A CGM, or continuous glucose monitor, is a device commonly used for Type 1 and Type 2 diabetics. They use it to manage their blood glucose in real time.
CGM provides a continuous readout of how blood glucose changes over time. The best part is you use it without the hassle of drawing blood with a lancet multiple times. Available options include the Dexcom G6 and Libre Freestyle.
But what about their use in healthy individuals? Is there benefit to this data for those looking to fine tune their lifestyle?
Those interested in the biohacking and longevity space have already co-opted their use. As a result, you can find many blogs, podcasts, and videos singing their praises. Additionally, companies have jumped at the chance to provide devices, consulting services, and apps to use continuous glucose monitor data.
But are they putting the cart before the horse? Furthermore, does the data support their use in this population? In today’s blog we’ll discuss the controversy over their use and identify where they may provide useful information.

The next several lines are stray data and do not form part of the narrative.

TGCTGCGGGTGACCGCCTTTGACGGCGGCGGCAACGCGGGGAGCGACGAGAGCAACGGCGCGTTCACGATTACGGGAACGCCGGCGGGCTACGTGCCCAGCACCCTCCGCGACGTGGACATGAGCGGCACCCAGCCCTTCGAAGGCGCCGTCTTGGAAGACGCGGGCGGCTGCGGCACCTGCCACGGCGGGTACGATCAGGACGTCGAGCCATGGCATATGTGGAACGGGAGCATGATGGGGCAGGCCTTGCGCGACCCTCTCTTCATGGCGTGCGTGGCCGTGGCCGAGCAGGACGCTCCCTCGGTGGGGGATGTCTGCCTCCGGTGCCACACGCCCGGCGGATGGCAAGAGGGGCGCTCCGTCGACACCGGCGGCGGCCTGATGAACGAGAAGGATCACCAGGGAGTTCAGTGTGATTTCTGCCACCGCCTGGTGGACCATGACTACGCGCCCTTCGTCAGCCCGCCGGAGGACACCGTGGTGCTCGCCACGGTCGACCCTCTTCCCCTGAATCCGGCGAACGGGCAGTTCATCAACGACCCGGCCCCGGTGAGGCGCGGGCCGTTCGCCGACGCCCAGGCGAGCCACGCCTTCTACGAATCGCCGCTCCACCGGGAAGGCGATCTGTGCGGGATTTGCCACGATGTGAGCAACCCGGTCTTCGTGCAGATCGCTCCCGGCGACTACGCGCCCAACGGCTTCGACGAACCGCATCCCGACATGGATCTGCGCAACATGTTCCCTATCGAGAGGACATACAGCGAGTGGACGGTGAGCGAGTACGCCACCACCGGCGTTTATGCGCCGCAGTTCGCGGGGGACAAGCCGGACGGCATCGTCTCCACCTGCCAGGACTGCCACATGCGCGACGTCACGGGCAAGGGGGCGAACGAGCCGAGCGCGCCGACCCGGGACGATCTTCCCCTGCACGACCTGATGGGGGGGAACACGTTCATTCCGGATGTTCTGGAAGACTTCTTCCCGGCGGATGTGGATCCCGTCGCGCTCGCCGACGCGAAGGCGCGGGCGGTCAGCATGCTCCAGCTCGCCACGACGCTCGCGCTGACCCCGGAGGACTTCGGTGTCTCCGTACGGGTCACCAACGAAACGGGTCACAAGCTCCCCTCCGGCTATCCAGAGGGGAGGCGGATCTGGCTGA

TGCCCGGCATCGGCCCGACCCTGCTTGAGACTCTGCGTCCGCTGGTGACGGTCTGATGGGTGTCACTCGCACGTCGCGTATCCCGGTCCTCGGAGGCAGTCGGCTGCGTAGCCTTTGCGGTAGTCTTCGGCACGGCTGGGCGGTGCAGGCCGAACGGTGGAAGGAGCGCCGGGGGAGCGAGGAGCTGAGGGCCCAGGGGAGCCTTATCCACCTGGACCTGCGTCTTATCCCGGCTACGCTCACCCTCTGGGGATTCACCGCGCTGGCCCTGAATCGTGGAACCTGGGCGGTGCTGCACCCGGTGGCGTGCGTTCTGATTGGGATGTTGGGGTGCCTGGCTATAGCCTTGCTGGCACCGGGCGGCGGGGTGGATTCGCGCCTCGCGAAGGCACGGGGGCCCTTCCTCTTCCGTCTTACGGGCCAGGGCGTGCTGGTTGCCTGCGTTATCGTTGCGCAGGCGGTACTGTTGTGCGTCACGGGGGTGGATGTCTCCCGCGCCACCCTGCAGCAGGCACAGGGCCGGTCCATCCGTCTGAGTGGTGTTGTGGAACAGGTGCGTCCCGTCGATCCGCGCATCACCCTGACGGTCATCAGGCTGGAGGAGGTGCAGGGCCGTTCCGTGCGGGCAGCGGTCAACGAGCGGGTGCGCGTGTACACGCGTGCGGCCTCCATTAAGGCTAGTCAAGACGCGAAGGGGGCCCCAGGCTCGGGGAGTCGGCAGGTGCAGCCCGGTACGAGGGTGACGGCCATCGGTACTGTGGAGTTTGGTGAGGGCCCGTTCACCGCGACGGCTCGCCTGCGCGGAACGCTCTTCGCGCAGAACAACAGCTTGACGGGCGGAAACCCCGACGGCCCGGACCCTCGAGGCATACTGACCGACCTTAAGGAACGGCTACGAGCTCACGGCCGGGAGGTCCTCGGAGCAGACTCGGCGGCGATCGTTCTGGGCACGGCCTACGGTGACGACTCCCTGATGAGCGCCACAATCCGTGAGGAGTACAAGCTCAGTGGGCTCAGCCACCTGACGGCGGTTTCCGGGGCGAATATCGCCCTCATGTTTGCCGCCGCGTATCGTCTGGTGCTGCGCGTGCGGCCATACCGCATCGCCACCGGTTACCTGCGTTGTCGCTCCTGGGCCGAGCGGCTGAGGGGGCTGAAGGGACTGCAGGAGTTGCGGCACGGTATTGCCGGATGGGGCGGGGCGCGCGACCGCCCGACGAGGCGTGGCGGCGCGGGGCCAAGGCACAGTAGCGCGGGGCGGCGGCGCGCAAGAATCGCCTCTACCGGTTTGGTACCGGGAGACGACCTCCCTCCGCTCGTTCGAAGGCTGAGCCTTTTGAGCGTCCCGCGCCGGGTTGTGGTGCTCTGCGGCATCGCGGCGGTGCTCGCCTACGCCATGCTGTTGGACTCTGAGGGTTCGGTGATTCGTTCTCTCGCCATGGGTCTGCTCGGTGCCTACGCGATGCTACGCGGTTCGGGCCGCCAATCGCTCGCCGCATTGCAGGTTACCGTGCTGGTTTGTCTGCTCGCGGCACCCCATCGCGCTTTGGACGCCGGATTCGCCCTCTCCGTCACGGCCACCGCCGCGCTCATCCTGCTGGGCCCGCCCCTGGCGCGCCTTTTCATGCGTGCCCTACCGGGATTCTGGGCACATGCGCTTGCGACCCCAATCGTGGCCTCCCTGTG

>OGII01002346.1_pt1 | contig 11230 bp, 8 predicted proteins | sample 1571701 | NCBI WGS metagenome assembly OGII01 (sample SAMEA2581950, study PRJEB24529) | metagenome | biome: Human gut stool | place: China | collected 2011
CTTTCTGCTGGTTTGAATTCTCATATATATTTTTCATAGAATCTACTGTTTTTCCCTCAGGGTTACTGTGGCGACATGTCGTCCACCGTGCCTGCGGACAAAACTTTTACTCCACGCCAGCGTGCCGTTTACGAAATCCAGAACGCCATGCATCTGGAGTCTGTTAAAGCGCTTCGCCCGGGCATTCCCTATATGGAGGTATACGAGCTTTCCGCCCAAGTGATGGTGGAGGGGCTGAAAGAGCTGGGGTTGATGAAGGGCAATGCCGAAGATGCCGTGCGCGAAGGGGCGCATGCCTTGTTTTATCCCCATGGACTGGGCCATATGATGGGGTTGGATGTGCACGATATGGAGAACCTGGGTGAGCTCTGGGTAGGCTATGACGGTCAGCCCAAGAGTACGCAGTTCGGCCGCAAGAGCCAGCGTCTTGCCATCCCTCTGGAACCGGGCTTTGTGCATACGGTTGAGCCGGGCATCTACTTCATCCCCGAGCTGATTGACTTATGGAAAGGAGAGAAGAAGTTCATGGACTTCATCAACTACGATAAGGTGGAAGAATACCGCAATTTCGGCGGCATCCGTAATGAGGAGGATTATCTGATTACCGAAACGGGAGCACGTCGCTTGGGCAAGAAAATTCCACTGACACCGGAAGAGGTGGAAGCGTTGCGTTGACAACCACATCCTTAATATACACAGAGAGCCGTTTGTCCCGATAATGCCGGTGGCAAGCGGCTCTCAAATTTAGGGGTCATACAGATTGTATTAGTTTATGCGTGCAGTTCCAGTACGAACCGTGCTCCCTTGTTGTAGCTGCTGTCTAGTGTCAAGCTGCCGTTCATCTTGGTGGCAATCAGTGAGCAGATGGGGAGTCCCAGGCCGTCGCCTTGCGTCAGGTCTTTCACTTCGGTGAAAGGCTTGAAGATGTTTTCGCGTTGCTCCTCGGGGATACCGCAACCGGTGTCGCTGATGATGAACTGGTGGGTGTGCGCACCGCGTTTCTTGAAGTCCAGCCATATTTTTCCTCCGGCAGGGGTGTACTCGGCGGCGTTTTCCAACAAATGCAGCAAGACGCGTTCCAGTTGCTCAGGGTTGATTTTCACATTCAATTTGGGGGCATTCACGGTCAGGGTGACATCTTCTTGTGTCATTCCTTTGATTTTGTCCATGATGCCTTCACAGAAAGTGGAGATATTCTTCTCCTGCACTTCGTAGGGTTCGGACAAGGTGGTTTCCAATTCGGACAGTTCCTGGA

Controversies surrounding the use of CGM in healthy users
Low carb confirmation bias
The use of continuous glucose monitors in healthy individuals has sparked quite the discussion on social media. On the one side you have the evidence-based medicine crowd saying they aren’t useful at all.
On the other side, you have proponents, particularly low carb twitter, singing their praises as the true way to individualize your diet. As a result, both groups are shouting past each other
It’s certainly true that there really is no strong evidence that a metabolically healthy individual needs to worry about postprandial(After meal) glucose excursions. The primary controversy is that the data in Type 2 diabetics applies to healthy individuals(It doesn’t).
A clear case of confirmation bias has low carb Twitter pushing the use of these devices. In the mind of low carb Twitter, the worst thing you can have is any sort of glucose excursion. This goes back to the whole “Type 2 diabetes is bad for you” idea, which it is.
The problem with this notion is that it is an extremely myopic version of what happens in Type 2 diabetes. Yes, Type 2 diabetics have poorly controlled blood glucose. But they also have poorly controlled triglycerides. Ultimately, they simply have too much energy going through their system.